Unlocking boundless potential

Ashmeet Gill had her first PET/CT scan shortly after being diagnosed with Hodgkin’s lymphoma, a cancer of the body’s germ-fighting immune system. She was nervous. Claustrophobia is an issue for the young Stratford resident and the scan, necessary to determine if the cancer had spread beyond the lymph nodes in her neck, would take 34 to 45 minutes, she was told.

Wrapped in a sheet and tucked inside the tube of the PET/CT at St. Joseph’s Health Care London (St. Joseph’s), Ashmeet, then 24, steeled herself to remain calm. But near the end of the scan, a sense of panic set in.

“It was not pleasant but I endured it. I made it through.”

Ashmeet’s next PET/CT scan would be six months later, after six cycles of chemotherapy, to determine if the treatment had worked. She was terrified of another panic episode. By then, however, St. Joseph’s had a brand-new PET/CT – Canada’s first, next generation, state-of-the-art Omni Legend PET/CT from GE HealthCare.

This time, Ashmeet’s scan took “barely 15 minutes or so,” she recalled.

“I thought, seriously? I couldn’t believe I was done. I was so happy.”

With the very first patients scanned with St. Joseph’s new PET/CT machine, it was obvious the breakthrough technology was living up to high expectations.

The machine is fast – decreasing the time it took for a scan from about 45 minutes on the older system to less than 14 – head to toe. Patients are exposed to less radiation, and the ability to precisely detect disease and tiny abnormalities is outstanding.

“This is what we have been waiting for,” says Ting-Yim Lee, a pioneer in the use of machines like PET/CT to gather new, vital information about diseases. “St. Joseph’s new Omni Legend by GE HealthCare is answering the call for patients, clinicians and researchers alike.”

Ting Yim Lee, Director of PET/CT Research at Lawson Health Research Institute and medical physicist at St. Joseph’s Health Care London.
Ting Yim Lee, Director of PET/CT Research at Lawson Health Research Institute and medical physicist at St. Joseph’s Health Care London.

PET/CT is the medical ace in imaging for the assessment and treatment monitoring of cancer, neurodegenerative disorders, and metabolic and cardiovascular diseases. At St. Joseph’s, the possibilities of this technology took a giant leap forward in August 2023, thanks in part to the generosity of donors and a $1 million contribution from St. Joseph’s Health Care Foundation. With the arrival of the new system, St. Joseph’s is set to become Canada’s first national GE HealthCare centre of excellence in molecular imaging and theranostics. This two-pronged approach to diagnosing and treating cancers and other diseases merges molecular imaging with the use of radiopharmaceuticals to identify the location and extent of diseased tissues and selectively destroy the abnormal cells.

“The speed at which we can now do exams means significantly improved comfort for patients while the exceptional image quality changes the game in the hunt for cancerous lesions,” explains Ting, Director of PET/CT Research at Lawson Health Research Institute (Lawson) and medical physicist at St. Joseph’s Hospital.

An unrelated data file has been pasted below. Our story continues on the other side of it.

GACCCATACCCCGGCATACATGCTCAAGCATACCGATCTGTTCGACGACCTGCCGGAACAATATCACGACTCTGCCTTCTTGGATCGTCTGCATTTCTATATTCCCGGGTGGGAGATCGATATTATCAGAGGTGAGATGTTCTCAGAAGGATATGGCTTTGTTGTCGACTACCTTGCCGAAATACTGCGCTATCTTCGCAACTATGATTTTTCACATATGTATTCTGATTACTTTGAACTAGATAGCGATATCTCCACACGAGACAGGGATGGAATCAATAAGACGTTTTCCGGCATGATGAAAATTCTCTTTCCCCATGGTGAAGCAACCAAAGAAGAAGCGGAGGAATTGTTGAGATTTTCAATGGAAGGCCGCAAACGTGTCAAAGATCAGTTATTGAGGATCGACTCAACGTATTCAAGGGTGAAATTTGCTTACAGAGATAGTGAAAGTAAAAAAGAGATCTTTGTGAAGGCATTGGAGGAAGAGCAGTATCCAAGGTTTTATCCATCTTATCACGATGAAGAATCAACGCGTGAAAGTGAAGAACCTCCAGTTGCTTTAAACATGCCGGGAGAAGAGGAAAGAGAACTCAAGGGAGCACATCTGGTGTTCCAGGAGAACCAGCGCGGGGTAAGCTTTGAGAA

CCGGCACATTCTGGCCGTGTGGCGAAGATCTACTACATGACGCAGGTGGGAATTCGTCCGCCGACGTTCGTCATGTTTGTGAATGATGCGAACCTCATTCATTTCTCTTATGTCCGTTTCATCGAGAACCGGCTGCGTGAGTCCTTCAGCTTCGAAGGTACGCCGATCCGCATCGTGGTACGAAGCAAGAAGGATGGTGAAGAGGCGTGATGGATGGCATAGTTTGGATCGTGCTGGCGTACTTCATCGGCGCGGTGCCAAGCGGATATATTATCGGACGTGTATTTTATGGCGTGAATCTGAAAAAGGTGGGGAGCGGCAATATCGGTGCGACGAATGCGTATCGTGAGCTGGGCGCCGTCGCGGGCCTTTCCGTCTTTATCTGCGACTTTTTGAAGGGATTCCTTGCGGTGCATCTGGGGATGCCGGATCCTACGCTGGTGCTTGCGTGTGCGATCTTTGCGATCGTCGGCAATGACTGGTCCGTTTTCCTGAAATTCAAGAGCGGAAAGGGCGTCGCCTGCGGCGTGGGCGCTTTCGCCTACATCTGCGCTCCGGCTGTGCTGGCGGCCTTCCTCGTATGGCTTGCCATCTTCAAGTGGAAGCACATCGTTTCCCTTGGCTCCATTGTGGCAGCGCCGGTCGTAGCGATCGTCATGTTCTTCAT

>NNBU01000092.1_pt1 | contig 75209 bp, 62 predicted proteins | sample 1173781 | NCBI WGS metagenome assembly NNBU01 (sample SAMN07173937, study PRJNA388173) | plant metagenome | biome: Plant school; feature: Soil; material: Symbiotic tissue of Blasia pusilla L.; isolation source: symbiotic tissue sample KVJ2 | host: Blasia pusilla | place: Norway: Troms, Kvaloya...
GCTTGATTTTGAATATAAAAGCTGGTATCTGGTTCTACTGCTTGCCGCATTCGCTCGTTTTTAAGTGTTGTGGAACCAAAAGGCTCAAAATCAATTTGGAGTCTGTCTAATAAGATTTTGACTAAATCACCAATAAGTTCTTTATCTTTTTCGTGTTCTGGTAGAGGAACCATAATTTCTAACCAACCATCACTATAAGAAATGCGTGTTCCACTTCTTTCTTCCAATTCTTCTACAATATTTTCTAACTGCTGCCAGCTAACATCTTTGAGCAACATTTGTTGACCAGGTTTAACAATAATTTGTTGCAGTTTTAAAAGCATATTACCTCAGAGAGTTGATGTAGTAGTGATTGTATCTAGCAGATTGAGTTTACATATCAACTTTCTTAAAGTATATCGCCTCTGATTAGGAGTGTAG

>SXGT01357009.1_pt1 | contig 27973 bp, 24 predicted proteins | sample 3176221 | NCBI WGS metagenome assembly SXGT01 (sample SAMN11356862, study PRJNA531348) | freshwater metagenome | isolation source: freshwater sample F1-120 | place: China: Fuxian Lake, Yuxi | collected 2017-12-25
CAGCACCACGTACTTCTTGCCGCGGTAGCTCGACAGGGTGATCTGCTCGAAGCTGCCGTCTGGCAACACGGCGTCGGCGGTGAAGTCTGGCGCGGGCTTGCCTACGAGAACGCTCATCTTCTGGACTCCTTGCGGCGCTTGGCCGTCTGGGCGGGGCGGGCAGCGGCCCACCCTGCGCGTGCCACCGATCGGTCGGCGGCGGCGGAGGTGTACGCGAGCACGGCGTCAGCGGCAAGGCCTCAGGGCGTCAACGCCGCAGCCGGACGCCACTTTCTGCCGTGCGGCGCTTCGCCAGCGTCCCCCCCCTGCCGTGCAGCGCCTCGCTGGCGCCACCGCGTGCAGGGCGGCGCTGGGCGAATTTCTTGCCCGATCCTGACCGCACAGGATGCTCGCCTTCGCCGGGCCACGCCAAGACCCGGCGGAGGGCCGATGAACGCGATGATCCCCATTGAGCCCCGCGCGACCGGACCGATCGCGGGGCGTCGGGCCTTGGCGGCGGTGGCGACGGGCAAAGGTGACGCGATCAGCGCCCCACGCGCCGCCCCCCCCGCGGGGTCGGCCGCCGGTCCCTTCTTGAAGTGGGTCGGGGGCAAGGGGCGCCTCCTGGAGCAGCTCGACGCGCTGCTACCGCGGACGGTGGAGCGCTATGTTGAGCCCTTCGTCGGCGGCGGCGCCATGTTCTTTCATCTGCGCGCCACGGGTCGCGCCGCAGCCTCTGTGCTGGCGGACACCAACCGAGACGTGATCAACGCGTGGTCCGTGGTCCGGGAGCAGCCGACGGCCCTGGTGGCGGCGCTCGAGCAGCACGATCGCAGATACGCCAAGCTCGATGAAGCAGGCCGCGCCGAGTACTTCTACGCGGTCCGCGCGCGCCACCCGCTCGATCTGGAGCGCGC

“For young adults undergoing repeat PET/CT exams due to their medical conditions, managing the radiation dose is critical,” explains Dr. Narinder Paul, Lawson scientist and Chief, Medical Imaging, at St. Joseph’s. “These individuals already face an elevated life-time risk of developing cancer from radiation, and this risk further increases with additional exposures.”

For older adults, the time it takes for the examination is also of great concern. Lying still for long periods can be a hardship due to pain from bone metastases or other conditions, and is a challenge for those who have dementia, are claustrophobic or experiencing other issues, adds Dr. Paul.

“Reducing the exam time is a huge improvement in the patient experience for these individuals.”

While patients hail the new PET/CT experience, clinicians and scientists are raving about the machine’s imaging prowess. The advanced AI-driven image formation technology now empowers the precise detection of cancer within lymph nodes and other anatomical structures, “achieving remarkable accuracy even for very small lesions,” says Dr. Paul.

“The advantages we have seen so far are already impressive but what’s on the horizon in research and care – what we will be able to study and do – is even more exciting,” says Ting.

In particular, the new PET/CT is expected to be the catalyst for ground-breaking clinical research for patients facing breast cancer, Alzheimer’s disease, prostate cancer, epilepsy and obesity. Scientific exploration in these areas is currently being planned at St. Joseph’s that will pave the way for novel treatments, new, non-invasive ways to identify a patient’s risk of disease, the potential to clearly and painlessly view how treatment is working, and the ability to uncover the tiniest abnormalities at play when it comes to diseases and conditions.